AZ: Are you still involved in the Christian community?
GQ: I’m—I’ve been on the board of Catholic Charities for the last … 10years? Uh, either on their board or on their advisory board. And so, uh, I had taught Sunday school at the Chinese Baptist Church for like, 20 years, and, uh, because my wife was Catholic and my daughters later became Catholic, I—I started attending some Catholic masses, but during—when I first ran for 26:00office, one of the things is going out to different churches and, you know, worshipping, especially in the Black community, in different communities. And so, I liked kind of the fact that there was more, more racial diversity in Catholic churches, that you had people from all backgrounds.
And so, um—so I’ve been attending more Catholic churches, but I feel likeI’m more ecumenical in that if I want, I can go to any church, [laughs] any time and still get a—a lot out of it. I—I was going to the Unitarian Fellowship for a while, and, uh, I—I thought those—the Unitarians are pretty cool, in that they just believe everybody has their own path to God and nobody has any right to tell ‘em which way to go. And, uh, so for a while 27:00I—I—we’d give ‘em—when I was on City Council, they’d invited me to come out and speak about what’s going on at the city. And so, um, I just think it’s—it—I—I—I really enjoy different religious experiences and I still consider myself a Christian. But, I go to mosque. I go to temples. [laughing] I go to any—any place that, you know, uh, has people who are seeking wisdom from God and—and trying to do good.
CW: How did religion become a factor in your life?
GQ: My—my mother—I told you about (?) my father’s side of the family. Mymother’s side of the family actually, um, uh, an historian was doing a study about—my mother grew up in Georgia. She was born in the state of Georgia. And, 28:00um, her father was a very strong Christian and started the Sunday school for Chinese—uh, the Chinese community in Augusta, Georgia. They’d go around and pick up people—kids to go to Sunday school. And, uh, so my mother was deeply rooted in the Baptist faith and, and—and so she ever since we were little would, you know, read Bible stories and—and [clears throat] take us to church. And we were founding members of the Chinese Baptist Church here in Houston. So, uh—so yeah. So [laughs] I kinda grew up in that faith, but I—I began to question like: if I hadn’t been born into that family environment, if I had been born into a Buddhist or a Hindu family, would I have been any different? You know? And—and I think that oftentimes we’re a creature of our families in that we—we dare not deviate too far from that because our parents would not be very pleased. [Laughs] So, I’ve been-always—I’ve felt kind of a rebel to an extent, challenging these things and saying, “Hey, well, what’s wrong 29:00with that?” I mean, what are their faiths? What are their beliefs? So, um …. So yes, I—I—I that’s how I kinda got going, but I’ve always been—have—have felt like questioning mine too.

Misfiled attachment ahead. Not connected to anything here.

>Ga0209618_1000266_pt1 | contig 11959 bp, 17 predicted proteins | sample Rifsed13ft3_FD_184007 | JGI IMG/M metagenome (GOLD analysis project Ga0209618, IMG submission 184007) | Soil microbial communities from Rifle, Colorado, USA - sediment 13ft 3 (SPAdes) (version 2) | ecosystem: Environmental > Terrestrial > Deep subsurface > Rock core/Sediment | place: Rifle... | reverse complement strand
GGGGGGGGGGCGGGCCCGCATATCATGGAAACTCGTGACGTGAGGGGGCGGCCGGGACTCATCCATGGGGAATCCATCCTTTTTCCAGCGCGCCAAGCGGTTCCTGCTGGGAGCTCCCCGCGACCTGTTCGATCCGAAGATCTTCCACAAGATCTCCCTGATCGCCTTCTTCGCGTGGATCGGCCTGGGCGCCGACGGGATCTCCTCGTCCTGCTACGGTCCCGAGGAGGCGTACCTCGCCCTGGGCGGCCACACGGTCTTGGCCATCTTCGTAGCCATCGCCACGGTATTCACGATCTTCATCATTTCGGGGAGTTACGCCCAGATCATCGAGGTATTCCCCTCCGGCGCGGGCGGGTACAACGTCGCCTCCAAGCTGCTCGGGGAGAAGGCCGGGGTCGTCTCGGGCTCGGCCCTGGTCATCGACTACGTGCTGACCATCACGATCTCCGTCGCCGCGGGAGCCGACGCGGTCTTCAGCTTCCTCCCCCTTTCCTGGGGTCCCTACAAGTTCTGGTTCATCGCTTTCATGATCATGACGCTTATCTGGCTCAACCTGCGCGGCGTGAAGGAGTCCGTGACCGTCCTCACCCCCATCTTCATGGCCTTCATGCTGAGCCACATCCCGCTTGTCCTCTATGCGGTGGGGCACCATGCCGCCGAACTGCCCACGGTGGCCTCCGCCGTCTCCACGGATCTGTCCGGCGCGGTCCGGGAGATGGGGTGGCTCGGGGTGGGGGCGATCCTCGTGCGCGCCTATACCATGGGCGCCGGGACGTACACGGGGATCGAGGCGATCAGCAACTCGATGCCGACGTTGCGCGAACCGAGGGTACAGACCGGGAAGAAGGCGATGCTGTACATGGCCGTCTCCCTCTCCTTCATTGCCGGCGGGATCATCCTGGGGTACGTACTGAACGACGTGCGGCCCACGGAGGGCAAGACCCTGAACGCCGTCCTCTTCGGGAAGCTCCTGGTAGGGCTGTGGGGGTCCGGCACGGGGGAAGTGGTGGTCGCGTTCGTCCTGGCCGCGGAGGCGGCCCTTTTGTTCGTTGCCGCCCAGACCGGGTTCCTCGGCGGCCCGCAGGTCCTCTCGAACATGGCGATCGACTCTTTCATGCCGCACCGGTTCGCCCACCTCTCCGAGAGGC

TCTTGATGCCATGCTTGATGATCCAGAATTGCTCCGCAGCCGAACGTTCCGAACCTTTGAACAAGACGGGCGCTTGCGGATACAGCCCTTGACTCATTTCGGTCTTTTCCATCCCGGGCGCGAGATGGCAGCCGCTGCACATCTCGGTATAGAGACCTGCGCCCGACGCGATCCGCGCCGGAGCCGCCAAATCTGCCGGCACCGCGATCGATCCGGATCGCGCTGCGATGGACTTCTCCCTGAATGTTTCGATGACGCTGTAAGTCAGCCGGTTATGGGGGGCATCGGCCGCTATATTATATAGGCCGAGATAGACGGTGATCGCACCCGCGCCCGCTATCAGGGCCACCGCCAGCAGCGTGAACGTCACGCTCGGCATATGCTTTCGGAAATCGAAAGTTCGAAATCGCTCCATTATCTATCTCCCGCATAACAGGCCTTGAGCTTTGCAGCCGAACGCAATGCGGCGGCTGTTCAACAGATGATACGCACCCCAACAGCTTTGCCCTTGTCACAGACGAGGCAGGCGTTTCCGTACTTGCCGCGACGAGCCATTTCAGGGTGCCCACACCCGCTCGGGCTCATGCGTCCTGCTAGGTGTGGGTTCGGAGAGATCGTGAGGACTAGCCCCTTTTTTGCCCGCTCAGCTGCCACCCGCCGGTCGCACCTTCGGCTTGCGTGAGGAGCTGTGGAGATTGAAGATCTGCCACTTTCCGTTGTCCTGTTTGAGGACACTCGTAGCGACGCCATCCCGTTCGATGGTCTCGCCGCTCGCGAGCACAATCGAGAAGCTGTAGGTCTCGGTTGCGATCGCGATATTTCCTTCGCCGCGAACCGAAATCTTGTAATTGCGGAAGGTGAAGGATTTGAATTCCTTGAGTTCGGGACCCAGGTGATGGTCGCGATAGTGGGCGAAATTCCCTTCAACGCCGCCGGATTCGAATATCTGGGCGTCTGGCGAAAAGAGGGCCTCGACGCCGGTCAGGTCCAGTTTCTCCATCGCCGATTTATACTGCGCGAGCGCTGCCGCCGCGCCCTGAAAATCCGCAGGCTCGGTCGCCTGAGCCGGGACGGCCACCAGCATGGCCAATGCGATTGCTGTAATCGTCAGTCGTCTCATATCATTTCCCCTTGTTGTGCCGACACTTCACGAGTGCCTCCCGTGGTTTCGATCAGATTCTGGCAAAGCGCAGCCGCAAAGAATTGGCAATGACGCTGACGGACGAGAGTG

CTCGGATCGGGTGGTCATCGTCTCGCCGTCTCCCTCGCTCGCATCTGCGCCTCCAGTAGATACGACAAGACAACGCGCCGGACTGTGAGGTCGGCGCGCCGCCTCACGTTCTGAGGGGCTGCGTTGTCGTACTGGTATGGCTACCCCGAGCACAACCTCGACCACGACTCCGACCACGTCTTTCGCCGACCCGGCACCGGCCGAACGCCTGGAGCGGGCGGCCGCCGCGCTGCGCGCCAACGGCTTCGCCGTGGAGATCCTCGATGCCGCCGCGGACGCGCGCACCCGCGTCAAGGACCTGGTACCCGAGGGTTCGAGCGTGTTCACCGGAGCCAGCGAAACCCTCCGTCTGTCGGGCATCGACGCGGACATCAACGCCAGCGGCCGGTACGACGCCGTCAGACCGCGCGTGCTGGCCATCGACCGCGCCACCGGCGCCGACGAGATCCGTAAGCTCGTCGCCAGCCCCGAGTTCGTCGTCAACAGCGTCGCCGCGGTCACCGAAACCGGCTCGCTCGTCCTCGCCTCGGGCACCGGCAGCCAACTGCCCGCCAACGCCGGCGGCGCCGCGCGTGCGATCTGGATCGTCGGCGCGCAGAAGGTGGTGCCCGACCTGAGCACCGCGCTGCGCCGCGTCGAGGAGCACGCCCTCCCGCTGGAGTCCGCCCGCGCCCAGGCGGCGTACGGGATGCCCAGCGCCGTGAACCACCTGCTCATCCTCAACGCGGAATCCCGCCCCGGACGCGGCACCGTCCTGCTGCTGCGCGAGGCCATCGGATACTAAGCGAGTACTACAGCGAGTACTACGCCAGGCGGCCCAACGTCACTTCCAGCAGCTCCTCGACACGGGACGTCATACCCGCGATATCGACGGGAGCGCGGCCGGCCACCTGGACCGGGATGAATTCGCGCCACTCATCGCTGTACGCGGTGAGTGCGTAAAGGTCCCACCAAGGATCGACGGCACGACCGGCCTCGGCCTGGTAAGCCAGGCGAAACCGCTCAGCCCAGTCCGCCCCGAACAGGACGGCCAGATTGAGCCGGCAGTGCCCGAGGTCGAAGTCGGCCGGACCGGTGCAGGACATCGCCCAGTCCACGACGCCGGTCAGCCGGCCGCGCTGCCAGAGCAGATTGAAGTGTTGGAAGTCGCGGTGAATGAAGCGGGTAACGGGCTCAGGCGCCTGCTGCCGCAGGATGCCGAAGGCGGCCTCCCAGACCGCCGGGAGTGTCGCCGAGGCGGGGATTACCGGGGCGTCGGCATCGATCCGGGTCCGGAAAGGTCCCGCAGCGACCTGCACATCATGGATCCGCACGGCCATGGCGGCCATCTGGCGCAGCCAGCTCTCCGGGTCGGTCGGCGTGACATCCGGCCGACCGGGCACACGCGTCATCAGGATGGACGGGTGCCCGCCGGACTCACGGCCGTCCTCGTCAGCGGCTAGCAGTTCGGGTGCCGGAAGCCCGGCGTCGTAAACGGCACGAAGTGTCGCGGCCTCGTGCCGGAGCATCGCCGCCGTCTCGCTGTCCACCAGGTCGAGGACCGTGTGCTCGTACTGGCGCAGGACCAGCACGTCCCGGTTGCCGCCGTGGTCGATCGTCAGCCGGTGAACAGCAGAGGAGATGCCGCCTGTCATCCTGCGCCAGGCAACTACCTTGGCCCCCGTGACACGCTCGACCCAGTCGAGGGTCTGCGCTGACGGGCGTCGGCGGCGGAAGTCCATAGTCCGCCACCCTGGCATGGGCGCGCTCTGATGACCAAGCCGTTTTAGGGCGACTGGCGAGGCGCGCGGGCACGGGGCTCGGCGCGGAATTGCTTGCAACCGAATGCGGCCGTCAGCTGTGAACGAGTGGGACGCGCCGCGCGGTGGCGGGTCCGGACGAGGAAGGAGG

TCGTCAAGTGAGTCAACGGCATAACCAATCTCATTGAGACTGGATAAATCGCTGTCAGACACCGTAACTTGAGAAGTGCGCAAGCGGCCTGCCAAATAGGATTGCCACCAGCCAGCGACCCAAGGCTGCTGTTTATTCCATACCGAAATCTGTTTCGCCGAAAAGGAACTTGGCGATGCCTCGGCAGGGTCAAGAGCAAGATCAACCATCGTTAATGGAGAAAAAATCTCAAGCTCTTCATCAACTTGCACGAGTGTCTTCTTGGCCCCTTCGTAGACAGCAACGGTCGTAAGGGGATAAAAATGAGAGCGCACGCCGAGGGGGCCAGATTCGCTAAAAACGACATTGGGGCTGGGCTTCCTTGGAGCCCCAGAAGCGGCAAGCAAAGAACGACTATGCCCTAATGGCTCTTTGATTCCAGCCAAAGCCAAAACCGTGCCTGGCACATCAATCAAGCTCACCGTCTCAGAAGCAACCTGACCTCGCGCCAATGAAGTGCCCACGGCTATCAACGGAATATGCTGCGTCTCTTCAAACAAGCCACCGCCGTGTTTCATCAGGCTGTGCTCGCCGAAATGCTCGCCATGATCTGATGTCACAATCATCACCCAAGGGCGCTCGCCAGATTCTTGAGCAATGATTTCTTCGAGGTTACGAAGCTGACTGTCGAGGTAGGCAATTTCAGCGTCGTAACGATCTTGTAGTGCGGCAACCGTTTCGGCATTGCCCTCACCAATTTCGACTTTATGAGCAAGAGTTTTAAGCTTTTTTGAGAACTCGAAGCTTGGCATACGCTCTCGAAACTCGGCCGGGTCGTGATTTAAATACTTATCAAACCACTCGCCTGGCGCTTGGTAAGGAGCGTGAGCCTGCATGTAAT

CW: Also speaking of your mother, did she do any work? Or, what did she do for a living?
GQ: Well we all worked in the grocery store. [laughs] You know? We had no choicebut to take turns, shifts, work in the store, doing homework, stuff like that. Soon as you’re old enough to like count, you can ch—give change, and stock shelves, and stuff like that. So—so Mom and Dad were always working together at the grocery store. Until we sold the store and they retired. Then, um, my dad became active with the Asian American Bank—with the first Asian American Bank in—in Houston. And, I know he—he felt like they wanted to create this bank 30:00because the growing wealth in the Asian community and helping their children to be able to get mortgages and have more financial abilities. Um, so he later became, um, the chairman of the Asian American Bank and then worked for Metro Bank as well later on, before he—he had a stroke and couldn’t work anymore.
CW: Is the bank the reason why he sold the store?
GQ: No, he sold the store unfortunately because of increased violence in theneighborhood. For a long time, we didn’t lock our doors. We knew everybody. It was like, you know, just easy. But—and then, drugs started coming into the neighborhood, and he started getting robbed. And—and, um, he had to make a choice as to whether to arm the store, or to get rid of the store. And so, he did not want to have an armed guard or anybody. He felt he’d rather just sell the store. It was interesting that we sold the store to a Vietnamese family, and that family was Hubert Vo’s family. So, State Representative Hubert Vo, then his family lived behind the store. So, it’s a small world. 31:00
CW: So what has been your experience with the changes in Houston since you’vebeen here?